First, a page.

'Let's get it done'

Photo by Danny Aller

Photo by Danny Aller

ALBANY -- Gordy Gruhl couldn't believe what he was seeing.

It was just about a year ago, and Gruhl's Deerfield-Windsor boys basketball team had just lost in the GISA Class AAA state championship game for the second year in a row.

It was Monday afternoon at DWS, just two days after the loss. Classes had ended for the day when Gruhl walked by the gym. He looked in to see his kids holding an impromptu basketball practice.

"They got a ball on their own and they were already back in the gym,'' Gruhl said. "I looked at them and thought, 'We're going to be pretty good this year.' "

Boy was he right.

DWS was almost perfect -- losing only one game in its 2010 campaign, and doing so by just a single point. The Knights take a 26-1 record back to Milledgeville, where they meet George Walton (24-2) in the Final Four at 7 tonight for the chance to return to their third straight state title game.

Only this time, the Knights -- who have been to five consecutive Final Fours and last won it all in 2003 -- will take something else into this game: a dedication like none Gruhl has ever seen.

"In the 27 years I've been at Deerfield, I don't think I've ever had a group work harder in the offseason than this group,'' Gruhl said.

Believe him.

What Gruhl didn't know was that his kids didn't just show up to work out the following Monday after the loss. They were in the DWS gym the next day.

"We went to the gym on Sunday, the very next day,'' said Jordan Alexander, a senior, who started last year and was on the team two years ago as a backup. "We were just about crying walking back into that gym, having to do it all over again. It was so disheartening losing two (state title games) in a row, getting your hopes crushed."

Alexander then added: "But if we had sat around, it would have been worse. It sounds crazy, but it helped get our minds off of it.''

And thinking about the future.

"We went right back to work on that Sunday,'' said Michael Matthews, a senior who started for both teams that lost in the final. "I can't tell you how bad it felt, I just felt empty. We all felt so bad after losing. We went back into the gym and started pointing toward this year. This year, there is no Sunday. We're seniors. This is it. If we win it, I don't even have words to describe what that would feel like.''

Matthews, Alexander and Shaun Jones all returned as starters as seniors, and of the 11 players who will try to win it all, six are seniors, including newcomer Reggie Brown, who learned early all about what this season means at Deerfield.

"I found out the first day I was here how determined they are to win,'' said Brown, who transferred from Albany High. "A lot of people say they are determined, but they don't put in the work. The guys on this team actually put in the extra hours and do the work. They're determined. They stay in the weight room, they stay after practice every day to do extra work.''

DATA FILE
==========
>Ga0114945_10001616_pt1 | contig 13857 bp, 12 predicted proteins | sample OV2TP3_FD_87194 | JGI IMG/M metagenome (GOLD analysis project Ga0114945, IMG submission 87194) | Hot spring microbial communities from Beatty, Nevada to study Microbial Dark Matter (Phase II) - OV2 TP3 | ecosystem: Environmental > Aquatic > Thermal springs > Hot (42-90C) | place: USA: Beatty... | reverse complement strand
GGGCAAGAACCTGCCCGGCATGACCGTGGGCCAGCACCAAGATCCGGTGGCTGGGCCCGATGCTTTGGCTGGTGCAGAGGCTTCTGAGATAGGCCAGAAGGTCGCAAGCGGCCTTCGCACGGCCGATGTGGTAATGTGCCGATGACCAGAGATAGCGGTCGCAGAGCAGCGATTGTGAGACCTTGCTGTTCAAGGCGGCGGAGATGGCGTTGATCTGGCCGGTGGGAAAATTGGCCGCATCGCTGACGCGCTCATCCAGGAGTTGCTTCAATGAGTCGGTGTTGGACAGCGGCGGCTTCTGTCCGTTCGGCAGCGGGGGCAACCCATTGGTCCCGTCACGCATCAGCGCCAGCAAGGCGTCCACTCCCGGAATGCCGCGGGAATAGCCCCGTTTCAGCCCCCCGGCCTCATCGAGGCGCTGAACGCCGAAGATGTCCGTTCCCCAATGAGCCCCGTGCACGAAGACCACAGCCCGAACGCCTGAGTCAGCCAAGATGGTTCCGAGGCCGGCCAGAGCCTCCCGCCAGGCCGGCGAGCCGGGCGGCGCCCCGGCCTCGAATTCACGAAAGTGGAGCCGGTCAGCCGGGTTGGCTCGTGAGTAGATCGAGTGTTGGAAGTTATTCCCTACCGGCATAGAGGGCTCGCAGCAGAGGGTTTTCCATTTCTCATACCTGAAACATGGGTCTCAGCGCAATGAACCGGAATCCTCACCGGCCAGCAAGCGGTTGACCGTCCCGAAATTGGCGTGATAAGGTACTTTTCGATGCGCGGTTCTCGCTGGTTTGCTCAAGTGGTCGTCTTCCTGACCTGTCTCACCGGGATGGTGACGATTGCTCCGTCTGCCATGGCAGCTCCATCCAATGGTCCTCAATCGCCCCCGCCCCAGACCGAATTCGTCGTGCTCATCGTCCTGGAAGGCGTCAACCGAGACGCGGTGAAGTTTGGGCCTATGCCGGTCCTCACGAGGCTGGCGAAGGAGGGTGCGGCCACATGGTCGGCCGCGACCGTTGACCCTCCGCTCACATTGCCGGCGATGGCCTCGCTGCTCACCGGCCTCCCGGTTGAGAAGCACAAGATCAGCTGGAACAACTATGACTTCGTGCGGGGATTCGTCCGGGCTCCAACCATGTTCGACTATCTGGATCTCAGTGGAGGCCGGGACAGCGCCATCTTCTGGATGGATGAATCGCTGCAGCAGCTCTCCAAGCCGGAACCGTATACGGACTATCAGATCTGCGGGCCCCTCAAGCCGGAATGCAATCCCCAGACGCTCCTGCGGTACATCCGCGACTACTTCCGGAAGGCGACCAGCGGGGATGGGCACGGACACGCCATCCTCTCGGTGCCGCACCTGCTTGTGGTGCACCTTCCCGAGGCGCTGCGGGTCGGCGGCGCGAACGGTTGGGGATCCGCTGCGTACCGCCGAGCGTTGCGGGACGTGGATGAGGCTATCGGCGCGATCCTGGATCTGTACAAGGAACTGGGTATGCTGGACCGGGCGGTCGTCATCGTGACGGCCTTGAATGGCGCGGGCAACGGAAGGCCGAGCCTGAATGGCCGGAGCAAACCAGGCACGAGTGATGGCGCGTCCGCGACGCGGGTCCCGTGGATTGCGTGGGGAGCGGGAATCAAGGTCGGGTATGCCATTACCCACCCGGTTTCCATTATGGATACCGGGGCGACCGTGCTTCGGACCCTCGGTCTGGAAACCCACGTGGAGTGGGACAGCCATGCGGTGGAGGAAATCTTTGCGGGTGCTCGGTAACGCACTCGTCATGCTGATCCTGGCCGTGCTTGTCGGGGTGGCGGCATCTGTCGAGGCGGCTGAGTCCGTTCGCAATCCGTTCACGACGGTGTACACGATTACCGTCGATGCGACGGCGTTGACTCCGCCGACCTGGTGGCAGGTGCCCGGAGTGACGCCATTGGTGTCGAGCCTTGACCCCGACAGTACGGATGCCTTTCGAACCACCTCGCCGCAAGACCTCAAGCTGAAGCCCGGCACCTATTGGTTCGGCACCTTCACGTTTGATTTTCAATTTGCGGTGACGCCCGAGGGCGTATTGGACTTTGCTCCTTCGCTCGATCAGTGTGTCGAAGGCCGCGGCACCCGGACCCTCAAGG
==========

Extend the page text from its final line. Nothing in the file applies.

Brown was swept away with the DWS way of life.

"They always say 'No one will out-hustle us,' and 'No one will out-rebound us,' and 'No one will play harder than us,' and they mean it,'' Brown said. "They're determined. I had to get with it.''

Gruhl knows it better than anyone.

"Sometimes you have teams that you have to figure out ways to get them into the gym,'' he said. "Not with this group. I've never had to worry about this team. When kids work that hard you like to see them get rewarded. They put in the time. They certainly have done the things they needed to do to get here.''

If they needed a push, Gruhl figured he would put it in writing -- and literally put it on their backs. So he gave everyone a T-shirt, and on the back of each shirt in big letters it says: "Lets Get It Done.''

They wear the shirts to every road game, and to school every Friday, and they carry the words with them onto every court.

"We say it when we break every huddle,'' said Matthews, and "We say it every day at the end of practice,'' Gruhl added.

The message is clear.

"It's in big red and blue letters,'' Brown said. "When we walk into the gym, everybody sees it.''

And everyone on this team feels it. It has become Deerfield's mantra, a slogan and war cry, a shout-out to everyone who follows this team -- a team that doesn't need to say anything.

"They know,'' Gruhl said. "They just want to do it.''

Last week, Alexander got the message from another source, Colie Young, the father of former DWS star Andre Young, who is now at Clemson.

"I was having lunch when Andre Young's dad was talking to coach Gruhl, and he came over to me,'' Alexander said. "He said, 'You're a senior. If you don't get it done this year, when are you going to do it?' We are all pushing each other.''

It shows on the court, where DWS has three and four players in double figures almost every night. Brown (16.5), Matthews (15.5) and junior Banks Kinslow (11.5) are averaging double figures for the season, and Jones (8.5), Alexander (6.5) and senior Duane Alexander (6.5) are close behind them. Freshman Ramello Carter (7.5) was a big factor off the bench, but he is out with a kneecap injury.

It's difficult to imagine anything affecting Deerfield's seniors at this point. In the past four seasons, DWS has a 103-8 record.

"We have just worked too hard, and we're just too hungry,'' Matthews said. "This is our last chance.''

Gruhl would like to buy a new set of shirts.

"If we win it, we'll get new ones,'' Gruhl said. "They'll say, 'We got it done.' "